Peter Franks, A. Colin Cameron and Klea D. Bertakis
"On Being New to An Insurance Plan: Health Care Use Associated with the First Years in a Health Insurance Plan"
Annals of Family Medicine, 2003, Sept/Oct, 156-161.
This paper compares health care utilization and costs in the first year
of being in a health insurance plan with subsequent years. We used claims
data from an independent practice association (IPA)-syle managed care organization
in the Rochester, NY, metropolitan area from 1996 through 1999. Cross-sectional
and panel analyses of up to 4 years of claims data were conducted, involving
335,547 adult patients assigned to the panels of 687 primary care physicians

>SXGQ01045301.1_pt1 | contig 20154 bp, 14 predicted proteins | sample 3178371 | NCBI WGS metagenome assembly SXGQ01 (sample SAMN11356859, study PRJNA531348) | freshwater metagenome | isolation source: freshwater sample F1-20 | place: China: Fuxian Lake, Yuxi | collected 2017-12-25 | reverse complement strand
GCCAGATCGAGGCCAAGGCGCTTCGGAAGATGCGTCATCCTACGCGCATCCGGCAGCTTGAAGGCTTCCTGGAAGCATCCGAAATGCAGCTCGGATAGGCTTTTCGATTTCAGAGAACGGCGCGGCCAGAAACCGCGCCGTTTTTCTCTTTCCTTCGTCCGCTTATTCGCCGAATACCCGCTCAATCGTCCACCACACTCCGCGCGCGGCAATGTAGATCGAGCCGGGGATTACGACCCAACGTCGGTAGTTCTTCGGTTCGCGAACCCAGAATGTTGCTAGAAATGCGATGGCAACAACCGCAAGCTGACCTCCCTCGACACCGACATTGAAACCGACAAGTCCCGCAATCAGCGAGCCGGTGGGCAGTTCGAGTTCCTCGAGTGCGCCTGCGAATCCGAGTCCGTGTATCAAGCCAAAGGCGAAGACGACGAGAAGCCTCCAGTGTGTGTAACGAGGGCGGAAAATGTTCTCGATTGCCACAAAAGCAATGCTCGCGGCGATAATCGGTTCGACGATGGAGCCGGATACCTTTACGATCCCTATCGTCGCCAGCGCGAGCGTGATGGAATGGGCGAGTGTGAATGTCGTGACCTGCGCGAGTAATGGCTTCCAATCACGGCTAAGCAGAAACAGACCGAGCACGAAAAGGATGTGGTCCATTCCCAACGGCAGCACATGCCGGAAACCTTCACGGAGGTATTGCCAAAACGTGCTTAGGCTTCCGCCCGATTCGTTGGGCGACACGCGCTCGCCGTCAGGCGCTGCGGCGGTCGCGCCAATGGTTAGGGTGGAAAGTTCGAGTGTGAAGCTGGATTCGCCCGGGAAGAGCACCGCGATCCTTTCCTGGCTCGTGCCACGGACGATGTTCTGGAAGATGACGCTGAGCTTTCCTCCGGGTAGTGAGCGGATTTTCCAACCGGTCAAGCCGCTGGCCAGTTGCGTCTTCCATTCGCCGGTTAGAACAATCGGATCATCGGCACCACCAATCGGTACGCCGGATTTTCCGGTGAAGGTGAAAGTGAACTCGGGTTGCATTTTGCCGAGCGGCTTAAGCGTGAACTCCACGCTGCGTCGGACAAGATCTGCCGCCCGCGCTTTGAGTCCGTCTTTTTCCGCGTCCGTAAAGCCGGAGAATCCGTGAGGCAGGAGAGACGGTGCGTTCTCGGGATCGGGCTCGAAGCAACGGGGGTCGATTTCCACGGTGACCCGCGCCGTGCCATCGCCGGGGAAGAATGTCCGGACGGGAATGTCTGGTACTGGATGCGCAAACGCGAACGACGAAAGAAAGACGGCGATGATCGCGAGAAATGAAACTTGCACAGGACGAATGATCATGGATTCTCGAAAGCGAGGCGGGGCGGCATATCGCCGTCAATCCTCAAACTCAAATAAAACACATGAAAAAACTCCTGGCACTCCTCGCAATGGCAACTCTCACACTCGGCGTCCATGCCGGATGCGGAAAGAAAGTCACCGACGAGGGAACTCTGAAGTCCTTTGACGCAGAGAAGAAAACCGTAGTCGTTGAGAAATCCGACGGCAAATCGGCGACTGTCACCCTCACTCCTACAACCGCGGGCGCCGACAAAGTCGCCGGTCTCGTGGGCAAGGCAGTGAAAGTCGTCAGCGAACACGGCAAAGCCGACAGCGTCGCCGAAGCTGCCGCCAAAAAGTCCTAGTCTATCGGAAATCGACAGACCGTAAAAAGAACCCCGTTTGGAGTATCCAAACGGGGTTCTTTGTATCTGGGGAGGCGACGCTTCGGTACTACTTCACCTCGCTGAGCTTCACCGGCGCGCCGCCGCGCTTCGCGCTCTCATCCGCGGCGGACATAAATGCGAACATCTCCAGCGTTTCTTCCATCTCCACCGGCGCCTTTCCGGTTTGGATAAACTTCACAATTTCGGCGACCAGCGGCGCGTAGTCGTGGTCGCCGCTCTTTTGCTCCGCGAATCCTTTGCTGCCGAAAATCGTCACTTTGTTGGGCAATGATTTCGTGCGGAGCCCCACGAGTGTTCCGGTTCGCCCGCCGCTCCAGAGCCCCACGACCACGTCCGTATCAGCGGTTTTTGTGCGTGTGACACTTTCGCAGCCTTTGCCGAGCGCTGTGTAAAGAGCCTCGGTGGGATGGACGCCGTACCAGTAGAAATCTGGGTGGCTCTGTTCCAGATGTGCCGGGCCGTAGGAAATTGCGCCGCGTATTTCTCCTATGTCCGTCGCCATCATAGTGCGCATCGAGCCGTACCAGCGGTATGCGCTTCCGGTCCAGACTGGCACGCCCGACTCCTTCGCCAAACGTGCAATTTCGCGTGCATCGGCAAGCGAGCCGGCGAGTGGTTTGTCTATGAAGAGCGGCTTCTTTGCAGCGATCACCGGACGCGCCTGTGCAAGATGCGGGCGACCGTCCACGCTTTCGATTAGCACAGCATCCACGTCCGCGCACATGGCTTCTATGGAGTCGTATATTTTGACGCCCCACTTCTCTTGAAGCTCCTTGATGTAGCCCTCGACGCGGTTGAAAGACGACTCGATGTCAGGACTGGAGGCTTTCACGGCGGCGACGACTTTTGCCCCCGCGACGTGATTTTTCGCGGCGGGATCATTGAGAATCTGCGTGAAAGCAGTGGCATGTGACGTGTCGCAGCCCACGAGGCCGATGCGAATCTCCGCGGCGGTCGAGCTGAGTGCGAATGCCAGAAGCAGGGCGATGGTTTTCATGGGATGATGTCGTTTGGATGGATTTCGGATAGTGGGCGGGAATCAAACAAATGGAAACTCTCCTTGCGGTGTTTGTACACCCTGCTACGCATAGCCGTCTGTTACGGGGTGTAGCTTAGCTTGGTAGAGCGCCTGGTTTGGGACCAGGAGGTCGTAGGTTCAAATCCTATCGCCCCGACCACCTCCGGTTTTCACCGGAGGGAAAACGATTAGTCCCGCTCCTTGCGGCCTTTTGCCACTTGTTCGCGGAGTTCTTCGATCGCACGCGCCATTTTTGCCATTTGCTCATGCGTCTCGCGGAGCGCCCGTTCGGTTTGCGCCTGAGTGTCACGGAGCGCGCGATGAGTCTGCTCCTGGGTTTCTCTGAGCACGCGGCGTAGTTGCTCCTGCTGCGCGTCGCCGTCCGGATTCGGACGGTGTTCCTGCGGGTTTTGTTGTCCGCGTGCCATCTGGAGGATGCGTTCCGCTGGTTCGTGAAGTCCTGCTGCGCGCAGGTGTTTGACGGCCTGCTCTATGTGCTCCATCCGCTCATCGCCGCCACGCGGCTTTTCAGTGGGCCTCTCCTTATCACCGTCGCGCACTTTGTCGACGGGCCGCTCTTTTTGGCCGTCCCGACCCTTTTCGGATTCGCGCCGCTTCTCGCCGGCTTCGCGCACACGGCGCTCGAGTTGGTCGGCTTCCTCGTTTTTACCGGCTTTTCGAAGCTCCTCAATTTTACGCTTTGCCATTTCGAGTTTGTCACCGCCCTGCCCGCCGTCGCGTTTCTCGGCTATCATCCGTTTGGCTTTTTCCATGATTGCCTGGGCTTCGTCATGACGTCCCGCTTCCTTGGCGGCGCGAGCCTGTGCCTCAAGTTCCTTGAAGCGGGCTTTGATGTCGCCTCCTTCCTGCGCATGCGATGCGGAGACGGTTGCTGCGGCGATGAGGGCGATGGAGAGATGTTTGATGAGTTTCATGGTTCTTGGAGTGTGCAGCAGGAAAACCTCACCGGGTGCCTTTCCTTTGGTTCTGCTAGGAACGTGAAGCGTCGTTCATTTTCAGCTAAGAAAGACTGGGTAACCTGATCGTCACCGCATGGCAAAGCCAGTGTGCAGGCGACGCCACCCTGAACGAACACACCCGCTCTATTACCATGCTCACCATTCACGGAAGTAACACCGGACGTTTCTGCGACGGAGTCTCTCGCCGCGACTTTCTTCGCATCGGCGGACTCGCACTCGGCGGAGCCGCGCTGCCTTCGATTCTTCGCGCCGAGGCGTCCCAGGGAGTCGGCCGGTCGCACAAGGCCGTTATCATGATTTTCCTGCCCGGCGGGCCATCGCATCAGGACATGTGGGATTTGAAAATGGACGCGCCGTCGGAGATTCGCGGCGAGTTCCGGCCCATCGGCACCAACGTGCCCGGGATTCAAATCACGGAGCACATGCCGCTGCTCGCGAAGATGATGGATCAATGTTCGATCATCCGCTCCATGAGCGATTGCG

(internists and family physicians). Multivariate analyses, adjusting
for age, sex, case-mix and socioeconomic status derived from ZIP codes, examined
the relationship between the first year of health insurance and Papanacilaou
tests, mammograms in women older than 40 years, physician use, avoidable hospitalization,
and expenditures. After multivariate adjustment, the first year of
insurance was associated with a higher risk of not getting a mammogram, a
higher risk of avoidable hospitalization, greater likelihood of visiting
a physician, and higher expenditures, especially for testing. There was no
relationship, however, between Pap test compliance and year of enrollment.
The findings suggest that their might be adverse clinical and financial
implications associated with changing insurance.